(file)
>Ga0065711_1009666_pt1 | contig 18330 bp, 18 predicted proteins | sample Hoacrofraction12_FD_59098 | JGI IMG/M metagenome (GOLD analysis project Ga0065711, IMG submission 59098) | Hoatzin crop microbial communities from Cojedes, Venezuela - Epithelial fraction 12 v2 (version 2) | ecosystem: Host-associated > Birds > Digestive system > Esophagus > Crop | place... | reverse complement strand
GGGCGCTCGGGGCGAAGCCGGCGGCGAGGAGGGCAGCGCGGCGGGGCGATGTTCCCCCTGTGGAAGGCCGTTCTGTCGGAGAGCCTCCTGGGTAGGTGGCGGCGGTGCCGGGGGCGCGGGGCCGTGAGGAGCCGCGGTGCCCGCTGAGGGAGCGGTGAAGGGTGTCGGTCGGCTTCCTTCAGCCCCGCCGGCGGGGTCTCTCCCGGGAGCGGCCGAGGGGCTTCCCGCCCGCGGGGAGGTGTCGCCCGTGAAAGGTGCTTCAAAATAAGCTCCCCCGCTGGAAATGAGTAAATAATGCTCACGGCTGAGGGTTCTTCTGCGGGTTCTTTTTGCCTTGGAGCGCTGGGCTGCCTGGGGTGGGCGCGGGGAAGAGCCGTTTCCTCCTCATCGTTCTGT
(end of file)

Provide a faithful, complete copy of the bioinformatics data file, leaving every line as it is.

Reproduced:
>Ga0065711_1009666_pt1 | contig 18330 bp, 18 predicted proteins | sample Hoacrofraction12_FD_59098 | JGI IMG/M metagenome (GOLD analysis project Ga0065711, IMG submission 59098) | Hoatzin crop microbial communities from Cojedes, Venezuela - Epithelial fraction 12 v2 (version 2) | ecosystem: Host-associated > Birds > Digestive system > Esophagus > Crop | place... | reverse complement strand
GGGCGCTCGGGGCGAAGCCGGCGGCGAGGAGGGCAGCGCGGCGGGGCGATGTTCCCCCTGTGGAAGGCCGTTCTGTCGGAGAGCCTCCTGGGTAGGTGGCGGCGGTGCCGGGGGCGCGGGGCCGTGAGGAGCCGCGGTGCCCGCTGAGGGAGCGGTGAAGGGTGTCGGTCGGCTTCCTTCAGCCCCGCCGGCGGGGTCTCTCCCGGGAGCGGCCGAGGGGCTTCCCGCCCGCGGGGAGGTGTCGCCCGTGAAAGGTGCTTCAAAATAAGCTCCCCCGCTGGAAATGAGTAAATAATGCTCACGGCTGAGGGTTCTTCTGCGGGTTCTTTTTGCCTTGGAGCGCTGGGCTGCCTGGGGTGGGCGCGGGGAAGAGCCGTTTCCTCCTCATCGTTCTGT